Lost Time

I heard a quote once that read something like, "time is the only thing you can give that you can't get back." Of course, that's what makes time spent serving others, or even taking care of yourself such a gift. The problem is, some of your time will be spent in ways you don't have much control over. 

Yes, you can control (to an extent) your attitude which impacts your experience during time spent, but ultimately, how all of your time spent isn't up to you. 

I've struggled with this concept a lot over the past year. With being sick and having surgery, my time has naturally had to be spent differently than it would have otherwise. Time in pain, time in the hospital, time recovering, and time to say "no" to things that I wish I could say "yes" to.

At least once a week I have a moment of near panic that I seem to have lost this past year of my life. It's gone fast, so fast, when I look back at the time as a whole. Perhaps this is a blessing when you're going through something so difficult. But the days, especially the hard days, drag on if that makes any sense.  

It seems like a cruel joke that time really does fly when you're having fun, but it halts when you're suffering.  

Years ago, if you'd ask what my life would look like when I was 27/28, it wouldn't have involved recovering from a major surgery and dealing with the lifelong consequences of that surgery.  

This is the time of my life I expected to be married with kids, or at least continuing what I was doing before I got sick: going out and spending my time as I please, having fun with friends, and just generally being a "young and healthy" person.  

In many ways, the expected vibrancy of this time of my life seems to have dissipated. 

I wrestle with the concept that while I needed the surgery to live, which therefore adds years onto my life, the last eight months have been so hard and in dark moments I'll wonder if "losing" this time was really worth it. (It is).

These eight months have passed as they needed to; I've had surgery and been recovering from it as you need to.

No one expected me to be back to a "normal life" by now, but accepting that this year has been spent in a way I didn't choose proved very difficult and it's been forcing me to let go of expectations left and right.

When I miss out on doing things all my friends are doing because I'm too sick or too weak to participate, I feel mad, and I feel sad - like when you're five years old and your parents send you to bed but you want to keep playing. I feel like I'm missing out on time well spent, or at least time spent how I WANT to spend it.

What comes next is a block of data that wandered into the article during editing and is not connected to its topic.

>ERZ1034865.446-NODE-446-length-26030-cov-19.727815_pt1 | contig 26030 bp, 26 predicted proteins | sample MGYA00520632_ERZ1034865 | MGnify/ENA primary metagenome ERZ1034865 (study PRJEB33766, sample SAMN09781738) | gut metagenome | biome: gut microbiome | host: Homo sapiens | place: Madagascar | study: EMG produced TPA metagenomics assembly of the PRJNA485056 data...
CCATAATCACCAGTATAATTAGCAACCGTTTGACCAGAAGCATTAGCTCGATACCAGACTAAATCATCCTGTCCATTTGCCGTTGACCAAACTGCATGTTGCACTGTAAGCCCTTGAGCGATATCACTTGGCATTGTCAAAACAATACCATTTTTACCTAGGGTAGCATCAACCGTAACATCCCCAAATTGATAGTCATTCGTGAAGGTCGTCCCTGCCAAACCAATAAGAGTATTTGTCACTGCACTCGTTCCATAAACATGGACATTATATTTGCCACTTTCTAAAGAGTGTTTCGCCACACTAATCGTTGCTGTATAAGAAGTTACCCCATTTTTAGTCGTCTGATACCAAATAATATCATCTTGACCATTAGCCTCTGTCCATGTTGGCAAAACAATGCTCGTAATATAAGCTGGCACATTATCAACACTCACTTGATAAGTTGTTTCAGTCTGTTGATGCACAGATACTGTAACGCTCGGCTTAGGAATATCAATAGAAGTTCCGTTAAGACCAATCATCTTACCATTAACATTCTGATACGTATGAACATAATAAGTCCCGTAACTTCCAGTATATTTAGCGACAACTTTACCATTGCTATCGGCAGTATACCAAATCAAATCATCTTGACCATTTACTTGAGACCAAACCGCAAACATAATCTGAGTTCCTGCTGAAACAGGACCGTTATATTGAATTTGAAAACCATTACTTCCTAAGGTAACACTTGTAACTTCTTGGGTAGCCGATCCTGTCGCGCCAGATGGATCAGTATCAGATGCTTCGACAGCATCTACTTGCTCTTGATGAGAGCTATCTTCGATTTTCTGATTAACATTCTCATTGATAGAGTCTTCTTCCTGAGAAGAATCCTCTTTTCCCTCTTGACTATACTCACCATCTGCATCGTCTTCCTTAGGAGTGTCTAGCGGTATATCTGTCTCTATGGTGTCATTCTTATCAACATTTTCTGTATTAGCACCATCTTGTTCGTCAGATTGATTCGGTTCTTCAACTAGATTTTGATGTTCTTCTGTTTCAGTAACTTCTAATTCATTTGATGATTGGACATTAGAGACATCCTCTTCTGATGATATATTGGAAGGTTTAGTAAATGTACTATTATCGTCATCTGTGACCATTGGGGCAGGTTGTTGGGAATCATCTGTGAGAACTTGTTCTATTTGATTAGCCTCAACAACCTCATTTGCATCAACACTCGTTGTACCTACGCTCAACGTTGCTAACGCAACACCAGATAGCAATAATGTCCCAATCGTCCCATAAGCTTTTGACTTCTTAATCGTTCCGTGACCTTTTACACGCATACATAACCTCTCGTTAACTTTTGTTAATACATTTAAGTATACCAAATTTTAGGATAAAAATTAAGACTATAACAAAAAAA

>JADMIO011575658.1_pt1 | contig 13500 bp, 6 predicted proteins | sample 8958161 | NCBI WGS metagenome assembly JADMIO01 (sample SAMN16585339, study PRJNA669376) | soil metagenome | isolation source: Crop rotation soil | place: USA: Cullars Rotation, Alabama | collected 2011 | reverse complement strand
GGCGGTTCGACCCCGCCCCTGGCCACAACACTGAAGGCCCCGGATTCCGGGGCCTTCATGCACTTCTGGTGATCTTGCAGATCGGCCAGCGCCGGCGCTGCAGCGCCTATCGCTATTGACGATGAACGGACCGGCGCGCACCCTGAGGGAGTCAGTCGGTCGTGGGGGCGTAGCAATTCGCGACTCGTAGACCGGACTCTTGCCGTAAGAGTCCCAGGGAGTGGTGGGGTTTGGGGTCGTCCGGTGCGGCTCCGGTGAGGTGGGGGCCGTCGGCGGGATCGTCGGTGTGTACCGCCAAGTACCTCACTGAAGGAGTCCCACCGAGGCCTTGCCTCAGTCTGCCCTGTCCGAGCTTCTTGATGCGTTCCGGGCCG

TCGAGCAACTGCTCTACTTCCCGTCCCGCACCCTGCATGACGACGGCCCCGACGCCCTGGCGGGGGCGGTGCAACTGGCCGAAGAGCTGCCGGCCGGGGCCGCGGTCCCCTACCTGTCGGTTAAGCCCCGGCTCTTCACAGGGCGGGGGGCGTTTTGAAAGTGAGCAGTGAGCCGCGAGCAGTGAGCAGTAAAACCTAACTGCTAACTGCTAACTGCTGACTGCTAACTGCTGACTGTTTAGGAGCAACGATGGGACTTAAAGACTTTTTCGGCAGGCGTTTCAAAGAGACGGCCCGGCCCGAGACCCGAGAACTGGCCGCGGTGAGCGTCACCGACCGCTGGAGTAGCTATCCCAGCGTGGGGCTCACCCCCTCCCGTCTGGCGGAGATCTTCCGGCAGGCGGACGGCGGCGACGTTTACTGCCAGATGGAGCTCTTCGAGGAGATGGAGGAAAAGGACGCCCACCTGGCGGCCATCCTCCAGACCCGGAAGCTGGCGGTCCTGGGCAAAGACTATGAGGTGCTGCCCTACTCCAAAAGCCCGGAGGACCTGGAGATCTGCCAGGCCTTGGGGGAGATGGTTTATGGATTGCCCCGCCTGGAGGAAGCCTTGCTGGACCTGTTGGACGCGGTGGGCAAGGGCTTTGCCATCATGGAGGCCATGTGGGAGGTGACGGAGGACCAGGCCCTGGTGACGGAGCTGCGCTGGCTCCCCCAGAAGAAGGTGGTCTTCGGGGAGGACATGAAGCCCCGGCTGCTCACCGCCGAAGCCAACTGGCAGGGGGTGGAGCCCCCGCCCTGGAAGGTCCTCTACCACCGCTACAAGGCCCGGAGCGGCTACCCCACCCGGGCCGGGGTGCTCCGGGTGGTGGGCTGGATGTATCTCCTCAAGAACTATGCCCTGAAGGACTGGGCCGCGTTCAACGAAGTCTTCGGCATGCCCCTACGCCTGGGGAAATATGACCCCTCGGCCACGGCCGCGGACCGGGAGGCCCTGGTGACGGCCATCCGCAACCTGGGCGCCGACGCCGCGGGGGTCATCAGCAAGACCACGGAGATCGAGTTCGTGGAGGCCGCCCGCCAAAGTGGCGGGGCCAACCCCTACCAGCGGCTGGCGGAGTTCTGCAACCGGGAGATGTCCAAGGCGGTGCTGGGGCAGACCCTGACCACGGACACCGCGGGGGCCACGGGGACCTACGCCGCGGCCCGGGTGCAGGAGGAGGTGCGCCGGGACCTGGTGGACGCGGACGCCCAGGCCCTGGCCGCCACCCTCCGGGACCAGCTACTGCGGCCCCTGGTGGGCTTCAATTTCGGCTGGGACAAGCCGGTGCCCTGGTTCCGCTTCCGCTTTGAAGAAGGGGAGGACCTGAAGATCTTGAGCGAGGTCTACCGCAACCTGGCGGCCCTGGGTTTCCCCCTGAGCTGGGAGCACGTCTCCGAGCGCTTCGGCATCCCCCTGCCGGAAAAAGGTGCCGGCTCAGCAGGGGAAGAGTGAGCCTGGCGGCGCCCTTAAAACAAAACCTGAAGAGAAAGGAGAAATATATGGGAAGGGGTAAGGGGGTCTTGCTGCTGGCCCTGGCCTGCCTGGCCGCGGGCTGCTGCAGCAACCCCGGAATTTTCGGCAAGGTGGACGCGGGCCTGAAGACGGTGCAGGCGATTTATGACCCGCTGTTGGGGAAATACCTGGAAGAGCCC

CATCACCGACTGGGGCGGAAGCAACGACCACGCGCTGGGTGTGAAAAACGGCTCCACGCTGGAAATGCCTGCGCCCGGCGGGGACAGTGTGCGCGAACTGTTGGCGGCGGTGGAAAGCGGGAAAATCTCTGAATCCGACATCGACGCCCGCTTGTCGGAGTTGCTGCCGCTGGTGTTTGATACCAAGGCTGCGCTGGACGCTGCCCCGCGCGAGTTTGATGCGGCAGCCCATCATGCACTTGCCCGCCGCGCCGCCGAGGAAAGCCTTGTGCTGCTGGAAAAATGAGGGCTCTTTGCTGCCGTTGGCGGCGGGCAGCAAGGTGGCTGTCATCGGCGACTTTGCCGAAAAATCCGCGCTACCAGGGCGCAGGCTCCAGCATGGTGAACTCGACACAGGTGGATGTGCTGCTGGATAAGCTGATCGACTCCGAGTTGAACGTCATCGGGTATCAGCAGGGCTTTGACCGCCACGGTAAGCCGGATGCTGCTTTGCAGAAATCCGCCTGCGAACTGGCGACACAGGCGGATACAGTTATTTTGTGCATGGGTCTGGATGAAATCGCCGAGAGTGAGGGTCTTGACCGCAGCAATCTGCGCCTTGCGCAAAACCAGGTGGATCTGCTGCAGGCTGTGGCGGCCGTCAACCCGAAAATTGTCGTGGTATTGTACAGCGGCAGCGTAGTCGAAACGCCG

The rational part of my brain reassures me that I've spent this time exactly as I needed to, and I have so many more years to look forward to thanks to this difficult year.  

Most of the time, the rational part of my brain has control. (Of that thought, anyway). But there are times when the childlike, less rational part of my brain is mad at myself and mad at the world for this past year.  

Thinking big picture, "losing" one year isn't so bad. But on a smaller scale and through the lens best to examine my life, it feels unfair. AS IF life is fair for anyone.

Besides, even considering what's happened the last year, I am still one of the luckiest people on earth.

I've also realized the only way to learn lessons and gain experience is by spending time.

And the time I've spent this last year has been overflowing with lessons and experience I could have never had otherwise, and the lessons and experiences from this year will ultimately make other years better.

I guess sometimes the time that is "forced" upon you, i.e., the difficult times no one would ever CHOOSE, is the time that teaches you how to enjoy the time you spend as you please.    

Now the times in my life spent feeling good and doing things that make me happy never go unnoticed. "Good days" are that much better because I have the bad days to compare them too.

And the time that passes during those hard moments has become the greatest teacher; its voice in my head reminding me to "soak it in" when I'm feeling good  

Hard times make the good times better.  

But the greatest lesson of all has been learning that having time to spend in the first place - whether it's spent in hard moments or the most fun ones - is a gift in itself.